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2018 Ute Test: Nissan Navara ST-X

By Fraser Stronach | Photos: Ellen Dewar & Alastair Brook, 04 Jul 2018 Reviews

2018 Ute Test Nissan Navara ST-X review

Nissan’s Navara D23 is less than three years old, but it has already been updated twice. Is it finally right?

THE Navara D23, tagged as the NP300, arrived in mid-2015 and was a significant departure from the outgoing and successful D40, which had been on sale for the better part of the decade. All but one dual-cab D23 featured a coil-sprung live axle at the rear, a feature unique among the mainstream utes in this class.

In what Nissan said was response to “feedback from customers and dealers”, changes were announced a little more than a year later in October 2016 and implemented for the 2017 model year. This included the dropping of the NP300 tag (replaced by Series II), the introduction of a new work-spec model and, critically, new coil springs at the rear and new dampers front and rear.

Then, early this year, the suspension was revised again with new coils and new dampers at the back, a new steering rack ratio, and various equipment upgrades.


ALL Navara dual-cab 4x4s have seven airbags, tilt-and-reach steering wheel adjustment, a rear-view camera and a 12-Volt outlet in the rear tub. The SL then adds LED headlights with DRLs, while the ST gains 16-inch alloys, a seven-inch touchscreen, sat-nav, fogs, side steps, a chrome ‘sports bar’, and a rear locker.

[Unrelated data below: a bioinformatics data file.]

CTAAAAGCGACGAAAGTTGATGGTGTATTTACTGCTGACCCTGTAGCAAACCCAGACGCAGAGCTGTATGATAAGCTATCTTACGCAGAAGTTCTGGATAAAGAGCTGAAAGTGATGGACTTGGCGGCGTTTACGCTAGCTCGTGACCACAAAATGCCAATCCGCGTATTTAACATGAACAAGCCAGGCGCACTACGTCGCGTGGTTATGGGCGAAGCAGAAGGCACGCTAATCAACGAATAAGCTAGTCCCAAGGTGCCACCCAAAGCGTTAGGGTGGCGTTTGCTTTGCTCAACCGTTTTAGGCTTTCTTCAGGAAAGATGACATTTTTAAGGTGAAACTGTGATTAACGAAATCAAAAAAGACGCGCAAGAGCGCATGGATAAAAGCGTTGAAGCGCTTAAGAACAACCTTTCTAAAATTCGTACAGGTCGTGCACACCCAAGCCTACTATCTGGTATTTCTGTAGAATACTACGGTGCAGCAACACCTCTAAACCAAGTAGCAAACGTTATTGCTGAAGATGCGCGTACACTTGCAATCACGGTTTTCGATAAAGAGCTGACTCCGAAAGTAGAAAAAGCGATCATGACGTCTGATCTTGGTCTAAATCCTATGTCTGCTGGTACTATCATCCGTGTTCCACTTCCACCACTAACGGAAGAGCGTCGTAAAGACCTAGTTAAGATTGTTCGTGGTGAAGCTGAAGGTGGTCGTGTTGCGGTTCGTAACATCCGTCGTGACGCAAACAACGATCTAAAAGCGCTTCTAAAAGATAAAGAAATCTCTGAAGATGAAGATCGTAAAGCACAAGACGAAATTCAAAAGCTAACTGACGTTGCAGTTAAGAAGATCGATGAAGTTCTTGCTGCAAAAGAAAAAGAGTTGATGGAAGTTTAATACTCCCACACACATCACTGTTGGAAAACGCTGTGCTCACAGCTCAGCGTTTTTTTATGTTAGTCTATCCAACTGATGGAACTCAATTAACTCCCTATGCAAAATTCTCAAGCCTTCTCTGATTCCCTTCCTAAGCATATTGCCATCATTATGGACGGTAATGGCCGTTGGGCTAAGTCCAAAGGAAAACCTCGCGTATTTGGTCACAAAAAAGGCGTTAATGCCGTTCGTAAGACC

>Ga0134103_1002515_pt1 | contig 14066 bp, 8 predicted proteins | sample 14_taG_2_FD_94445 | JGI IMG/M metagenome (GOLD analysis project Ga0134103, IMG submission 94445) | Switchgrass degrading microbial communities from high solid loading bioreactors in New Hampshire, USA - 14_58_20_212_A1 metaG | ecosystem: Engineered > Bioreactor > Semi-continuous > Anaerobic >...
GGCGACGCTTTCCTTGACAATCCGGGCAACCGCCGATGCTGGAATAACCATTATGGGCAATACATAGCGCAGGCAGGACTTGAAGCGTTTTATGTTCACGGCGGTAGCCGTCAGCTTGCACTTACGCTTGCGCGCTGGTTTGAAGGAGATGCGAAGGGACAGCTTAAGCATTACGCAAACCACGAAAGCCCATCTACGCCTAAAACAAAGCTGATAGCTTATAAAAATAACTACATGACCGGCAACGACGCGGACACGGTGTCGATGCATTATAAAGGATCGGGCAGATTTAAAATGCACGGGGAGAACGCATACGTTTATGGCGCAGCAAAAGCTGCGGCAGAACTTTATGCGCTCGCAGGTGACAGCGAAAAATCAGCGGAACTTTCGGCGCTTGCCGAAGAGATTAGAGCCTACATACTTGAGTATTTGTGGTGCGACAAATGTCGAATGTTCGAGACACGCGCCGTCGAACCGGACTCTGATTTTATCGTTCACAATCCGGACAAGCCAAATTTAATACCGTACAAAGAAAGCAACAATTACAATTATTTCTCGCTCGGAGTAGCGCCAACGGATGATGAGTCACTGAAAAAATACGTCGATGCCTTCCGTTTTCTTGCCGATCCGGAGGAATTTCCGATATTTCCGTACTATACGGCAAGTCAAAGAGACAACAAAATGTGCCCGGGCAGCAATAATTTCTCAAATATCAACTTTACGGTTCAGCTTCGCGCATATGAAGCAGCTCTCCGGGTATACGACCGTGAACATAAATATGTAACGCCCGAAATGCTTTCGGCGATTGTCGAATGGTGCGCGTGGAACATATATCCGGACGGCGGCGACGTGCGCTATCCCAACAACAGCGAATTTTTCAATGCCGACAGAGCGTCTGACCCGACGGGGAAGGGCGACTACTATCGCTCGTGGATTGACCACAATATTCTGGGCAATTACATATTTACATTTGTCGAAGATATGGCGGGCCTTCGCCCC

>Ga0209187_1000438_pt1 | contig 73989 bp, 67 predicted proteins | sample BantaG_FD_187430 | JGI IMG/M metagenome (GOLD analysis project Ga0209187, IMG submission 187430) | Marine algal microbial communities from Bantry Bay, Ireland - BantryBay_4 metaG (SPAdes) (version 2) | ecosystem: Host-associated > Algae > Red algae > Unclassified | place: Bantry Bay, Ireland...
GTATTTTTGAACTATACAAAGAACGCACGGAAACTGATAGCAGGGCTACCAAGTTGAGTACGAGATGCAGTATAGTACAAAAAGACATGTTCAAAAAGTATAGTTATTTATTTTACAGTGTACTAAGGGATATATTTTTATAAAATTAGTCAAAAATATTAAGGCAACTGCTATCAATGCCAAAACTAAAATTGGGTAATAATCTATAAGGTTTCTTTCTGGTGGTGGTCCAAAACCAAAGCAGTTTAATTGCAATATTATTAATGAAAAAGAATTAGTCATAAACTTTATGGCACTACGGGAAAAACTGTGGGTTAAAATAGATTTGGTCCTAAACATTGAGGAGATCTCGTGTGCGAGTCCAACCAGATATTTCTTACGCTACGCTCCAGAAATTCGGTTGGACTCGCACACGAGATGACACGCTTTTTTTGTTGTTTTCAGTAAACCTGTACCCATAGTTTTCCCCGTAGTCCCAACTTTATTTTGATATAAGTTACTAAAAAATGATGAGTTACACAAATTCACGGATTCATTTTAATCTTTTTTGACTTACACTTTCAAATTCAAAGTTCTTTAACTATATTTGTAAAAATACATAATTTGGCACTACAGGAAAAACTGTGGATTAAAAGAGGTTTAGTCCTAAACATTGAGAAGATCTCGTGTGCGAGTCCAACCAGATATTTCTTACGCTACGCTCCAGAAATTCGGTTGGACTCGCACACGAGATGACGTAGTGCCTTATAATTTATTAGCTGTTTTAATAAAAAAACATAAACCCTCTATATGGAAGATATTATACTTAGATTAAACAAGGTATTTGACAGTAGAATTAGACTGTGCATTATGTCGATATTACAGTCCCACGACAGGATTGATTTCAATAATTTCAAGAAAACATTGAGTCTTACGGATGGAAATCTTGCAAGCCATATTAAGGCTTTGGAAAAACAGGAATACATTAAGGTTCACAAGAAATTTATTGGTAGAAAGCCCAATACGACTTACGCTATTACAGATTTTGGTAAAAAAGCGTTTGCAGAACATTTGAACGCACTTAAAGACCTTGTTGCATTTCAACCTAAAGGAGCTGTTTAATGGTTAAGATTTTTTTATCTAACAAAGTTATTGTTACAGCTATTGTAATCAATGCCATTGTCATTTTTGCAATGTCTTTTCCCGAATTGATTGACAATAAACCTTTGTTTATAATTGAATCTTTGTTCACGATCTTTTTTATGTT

The top-specification ST-X model then gains leather seats (heated up front), electric adjustment for driver’s seat, and adjustable tie-downs.


THE Navara’s engine is unique here – well, almost unique, as the same engine is used in the Navara-based Mercedes-Benz X-Class – thanks to having two turbos rather than one. It’s a Renault-sourced engine with a sophisticated bi-turbo arrangement that employs a smaller, quick-spinning turbo for more immediate response off-idle, and then a larger turbo that kicks in to provide the mid-range and top-end punch.

Sequential turbo arrangements like this are commonly used on smaller European diesels (similar to the four-cylinder Amarok, for example) and provide flexibility that comes from having both strong low-rpm torque and good top-end power.

Thanks also to the Navara being one of the lighter utes here and enjoying the benefit of a seven-speed automatic and relatively short overall gearing (55km/h/1000rpm in top), it’s a performance frontrunner, if you ignore the Amarok V6 which is in a league of its own.

The Navara’s 2.3-litre diesel is effortless in general driving and agreeably smooth and quiet, except when pressed hard, where it becomes somewhat noisy. The Navara’s seven-speed automatic offers smooth and slick shifts, but the shift protocols in ‘Drive’ are very much tuned for economy rather than performance.


MUCH of the revision work on the MY17 and then the MY18 Navara has centred on the Navara’s heavy load carrying and towing performance (see Load Carrying). It has also addressed the unladen ride and handling and the front-to-rear suspension match, which wasn’t anything special in the original NP300 guise.

In fact, the front-to-rear match was poor (somewhat like the very ordinary D22) and well short of the nicely sorted D40.

Thankfully, the Navara feels much better now suspension-wise, and with the quicker, more responsive steering on the MY18 model, is much more enjoyable to drive, even if the new rear suspension tune means somewhat of a harsh unladen ride.